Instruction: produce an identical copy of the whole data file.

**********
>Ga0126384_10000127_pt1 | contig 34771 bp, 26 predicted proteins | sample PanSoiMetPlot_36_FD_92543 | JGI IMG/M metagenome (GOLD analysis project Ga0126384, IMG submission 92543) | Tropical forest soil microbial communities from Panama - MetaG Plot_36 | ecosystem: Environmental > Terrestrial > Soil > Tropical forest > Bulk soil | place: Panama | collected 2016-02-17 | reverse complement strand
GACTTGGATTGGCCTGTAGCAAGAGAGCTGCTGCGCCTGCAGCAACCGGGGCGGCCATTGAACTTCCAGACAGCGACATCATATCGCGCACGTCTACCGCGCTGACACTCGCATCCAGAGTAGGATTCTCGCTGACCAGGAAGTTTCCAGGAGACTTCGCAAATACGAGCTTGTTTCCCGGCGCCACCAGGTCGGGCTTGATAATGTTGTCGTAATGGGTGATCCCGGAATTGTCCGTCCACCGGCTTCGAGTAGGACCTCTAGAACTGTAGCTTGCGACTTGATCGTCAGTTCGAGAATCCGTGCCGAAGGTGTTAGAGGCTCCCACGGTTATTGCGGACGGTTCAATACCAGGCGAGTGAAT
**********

>Ga0126384_10000127_pt1 | contig 34771 bp, 26 predicted proteins | sample PanSoiMetPlot_36_FD_92543 | JGI IMG/M metagenome (GOLD analysis project Ga0126384, IMG submission 92543) | Tropical forest soil microbial communities from Panama - MetaG Plot_36 | ecosystem: Environmental > Terrestrial > Soil > Tropical forest > Bulk soil | place: Panama | collected 2016-02-17 | reverse complement strand
GACTTGGATTGGCCTGTAGCAAGAGAGCTGCTGCGCCTGCAGCAACCGGGGCGGCCATTGAACTTCCAGACAGCGACATCATATCGCGCACGTCTACCGCGCTGACACTCGCATCCAGAGTAGGATTCTCGCTGACCAGGAAGTTTCCAGGAGACTTCGCAAATACGAGCTTGTTTCCCGGCGCCACCAGGTCGGGCTTGATAATGTTGTCGTAATGGGTGATCCCGGAATTGTCCGTCCACCGGCTTCGAGTAGGACCTCTAGAACTGTAGCTTGCGACTTGATCGTCAGTTCGAGAATCCGTGCCGAAGGTGTTAGAGGCTCCCACGGTTATTGCGGACGGTTCAATACCAGGCGAGTGAAT